Realizing the Intent of the DD Act
How the DD Network Advances the Independence, Productivity, and Integration of People with Intellectual and Developmental Disabilities
- Administration on Intellectual and Developmental Disabilities (AIDD), University Centers for Excellence in Developmental Disabilities Education, Research and Service (UCEDDs), State Protection and Advocacy Systems, State Councils on Developmental Disabilities
- DD ACT
- DD ACT, Statute
- DD Act, Disabilities Law
DD Networks have played a critical and often pivotal role in the development of the self-advocacy movement, both at the state and national level. The self-advocacy movement supports and encourages people with developmental disabilities to be their own self-advocates — in determining their life goals, directing their own services and supports, and living and working in the community. Consistent and persistent education of decision makers by the individuals served is essential if legislators and administrators are to understand the perspectives of people with disabilities. State agencies solicit and value the input of individuals with disabilities, with every state agency actively including individuals with disabilities on stakeholder groups and planning committees. These individuals benefit from support and training on how to become effective leaders and work with decision-makers. Self-advocates have local, statewide, and national organizations that receive substantial support from the DD Councils and UCEDDs. This support has contributed to the inclusion of self-advocates in high level policy decision-making around the country and has undergirded the national development of the self-advocacy movement. Inclusion of self-advocates in policy decisions has become a priority with the Centers for Medicaid and Medicare Services (CMS) which ask states to assure public input into decision-making about states' development of home and community-based services under their waiver programs, listing self advocates as the first group states should include for giving public input. This input will likely become a requirement with the passage of new proposed regulations from CMS.15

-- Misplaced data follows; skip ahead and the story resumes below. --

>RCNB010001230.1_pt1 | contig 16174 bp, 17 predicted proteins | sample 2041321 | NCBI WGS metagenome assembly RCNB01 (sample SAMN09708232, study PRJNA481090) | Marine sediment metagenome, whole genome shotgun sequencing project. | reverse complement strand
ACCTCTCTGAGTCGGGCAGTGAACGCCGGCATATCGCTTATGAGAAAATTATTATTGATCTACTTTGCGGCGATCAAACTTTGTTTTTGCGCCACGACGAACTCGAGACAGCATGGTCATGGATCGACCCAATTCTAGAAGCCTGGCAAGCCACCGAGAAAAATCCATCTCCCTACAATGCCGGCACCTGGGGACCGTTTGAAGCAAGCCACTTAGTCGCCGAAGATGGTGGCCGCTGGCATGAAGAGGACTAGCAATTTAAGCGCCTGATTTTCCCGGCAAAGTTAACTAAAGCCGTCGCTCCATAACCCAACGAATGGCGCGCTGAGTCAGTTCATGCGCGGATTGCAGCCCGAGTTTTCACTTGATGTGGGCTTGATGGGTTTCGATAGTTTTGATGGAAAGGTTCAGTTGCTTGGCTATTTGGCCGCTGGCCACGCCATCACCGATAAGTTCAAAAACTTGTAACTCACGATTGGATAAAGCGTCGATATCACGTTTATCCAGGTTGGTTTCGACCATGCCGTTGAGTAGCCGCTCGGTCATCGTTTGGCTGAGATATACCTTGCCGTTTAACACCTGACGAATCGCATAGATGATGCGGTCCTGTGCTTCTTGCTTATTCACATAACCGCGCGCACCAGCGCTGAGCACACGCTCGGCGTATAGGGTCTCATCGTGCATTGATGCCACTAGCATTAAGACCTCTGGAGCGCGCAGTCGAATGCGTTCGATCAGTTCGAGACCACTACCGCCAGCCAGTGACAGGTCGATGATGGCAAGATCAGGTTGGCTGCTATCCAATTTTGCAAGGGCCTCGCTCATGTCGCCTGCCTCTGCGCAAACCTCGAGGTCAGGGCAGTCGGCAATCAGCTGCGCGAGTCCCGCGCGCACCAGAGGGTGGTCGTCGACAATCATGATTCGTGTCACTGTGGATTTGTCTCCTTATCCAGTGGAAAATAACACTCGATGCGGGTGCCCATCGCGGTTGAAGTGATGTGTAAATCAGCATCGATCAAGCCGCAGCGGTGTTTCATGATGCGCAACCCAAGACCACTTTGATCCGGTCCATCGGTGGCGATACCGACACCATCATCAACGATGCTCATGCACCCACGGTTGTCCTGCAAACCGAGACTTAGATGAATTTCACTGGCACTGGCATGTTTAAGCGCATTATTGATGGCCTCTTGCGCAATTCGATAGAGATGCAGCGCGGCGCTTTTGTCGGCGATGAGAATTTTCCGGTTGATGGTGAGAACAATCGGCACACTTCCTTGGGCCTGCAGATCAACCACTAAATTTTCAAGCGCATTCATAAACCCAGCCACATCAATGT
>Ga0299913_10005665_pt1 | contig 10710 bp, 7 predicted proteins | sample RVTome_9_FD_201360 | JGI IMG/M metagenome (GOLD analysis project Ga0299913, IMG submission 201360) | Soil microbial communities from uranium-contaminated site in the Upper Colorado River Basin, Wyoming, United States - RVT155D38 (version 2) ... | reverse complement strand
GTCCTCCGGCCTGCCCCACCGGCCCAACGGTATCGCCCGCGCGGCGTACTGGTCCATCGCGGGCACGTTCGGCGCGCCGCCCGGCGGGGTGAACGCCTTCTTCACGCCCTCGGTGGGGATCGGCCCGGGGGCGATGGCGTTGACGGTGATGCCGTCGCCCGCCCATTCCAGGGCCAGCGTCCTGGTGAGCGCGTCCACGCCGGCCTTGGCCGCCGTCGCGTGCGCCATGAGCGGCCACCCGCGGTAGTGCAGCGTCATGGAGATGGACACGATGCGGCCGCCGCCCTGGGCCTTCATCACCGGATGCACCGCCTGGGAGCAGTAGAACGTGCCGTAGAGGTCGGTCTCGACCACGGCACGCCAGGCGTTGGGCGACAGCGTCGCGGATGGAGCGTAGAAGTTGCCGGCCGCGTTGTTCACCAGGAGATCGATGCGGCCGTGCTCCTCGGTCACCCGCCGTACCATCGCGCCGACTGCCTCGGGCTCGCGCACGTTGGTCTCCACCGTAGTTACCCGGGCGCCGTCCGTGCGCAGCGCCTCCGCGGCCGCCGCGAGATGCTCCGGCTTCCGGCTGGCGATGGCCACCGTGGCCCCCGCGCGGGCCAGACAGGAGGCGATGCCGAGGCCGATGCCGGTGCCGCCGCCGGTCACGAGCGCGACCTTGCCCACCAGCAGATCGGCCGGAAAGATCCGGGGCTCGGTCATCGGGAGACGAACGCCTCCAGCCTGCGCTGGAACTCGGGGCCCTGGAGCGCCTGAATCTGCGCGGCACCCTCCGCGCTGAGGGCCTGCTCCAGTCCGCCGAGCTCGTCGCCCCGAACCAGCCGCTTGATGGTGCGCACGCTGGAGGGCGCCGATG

Self-Advocates as Change Agents:
The efforts of self-advocates organized by DisAbility Rights Washington and other DD Network members and advocacy organizations resulted in the legislature requiring that all public schools include disability history as part of the public school curriculum.
Impact of the Initiative:
- All schools in Washington state are required to promote the historical contributions of people with disabilities which means more than 1,000,000 public school students are made aware of this information.
Every year since 1999, the Wisconsin Board for People with Developmental Disabilities has provided core funding and technical assistance to establish and expand a statewide network of self-advocates comprised of local chapters and a statewide umbrella People First organization. During the past 12 years, People First Wisconsin has grown to include 20 local self-advocacy chapters with 500 self-advocates involved in local chapter efforts and an overall membership of 1,450 (925 self-advocates; 445 friends/allies; and 80 organizations) including an internet presence with a website and Facebook page.
Impact of the Initiative:
- Efforts in conjunction with Disability Rights Wisconsin resulted in the formation of the governor's task force on sub-minimum wage and successfully petitioned APSE to take a national position regarding sub-minimum wage.
- Developed 'Care for the Person' training which trained more than 300 medical students at the Medical College of Wisconsin and more than 125 nursing students across the state.
- Worked with local groups to: increase transportation funds for people with disabilities to five north central counties; extend community sidewalks and lengthening cross walk times in multiple cities; train local city bus drivers on accessibility, accommodation and safely securing mobility devices; create an integrated recreation program in their community.
- Supported a self-advocate to publish a book on her experiences who has since gone on to present her story to 3000 students in Wisconsin.
- Since 1999, the DD Network has supported three statewide self-advocacy conferences with more than 1,000 participants; more than 100 trainings to local self-advocacy groups — with 2,000 total participants; and self-determination training to more than 750 transition students.
Other self-advocacy efforts include the Washington State Developmental Disabilities Council (DDC) support of Self-Advocates in Leadership (SAIL) since 1990. This coalition of more than 200 people with intellectual and developmental disabilities (ID/DD) is influential in shaping public policy in Washington state. This coalition has been successful in impacting bills in every legislative session since 2004 from accessibility of voting machines to making sure all legislation uses respectful language, including removing the use of the word "retarded" form all statutes.
- Realizing the Intent of the DD Act (756.03 KB)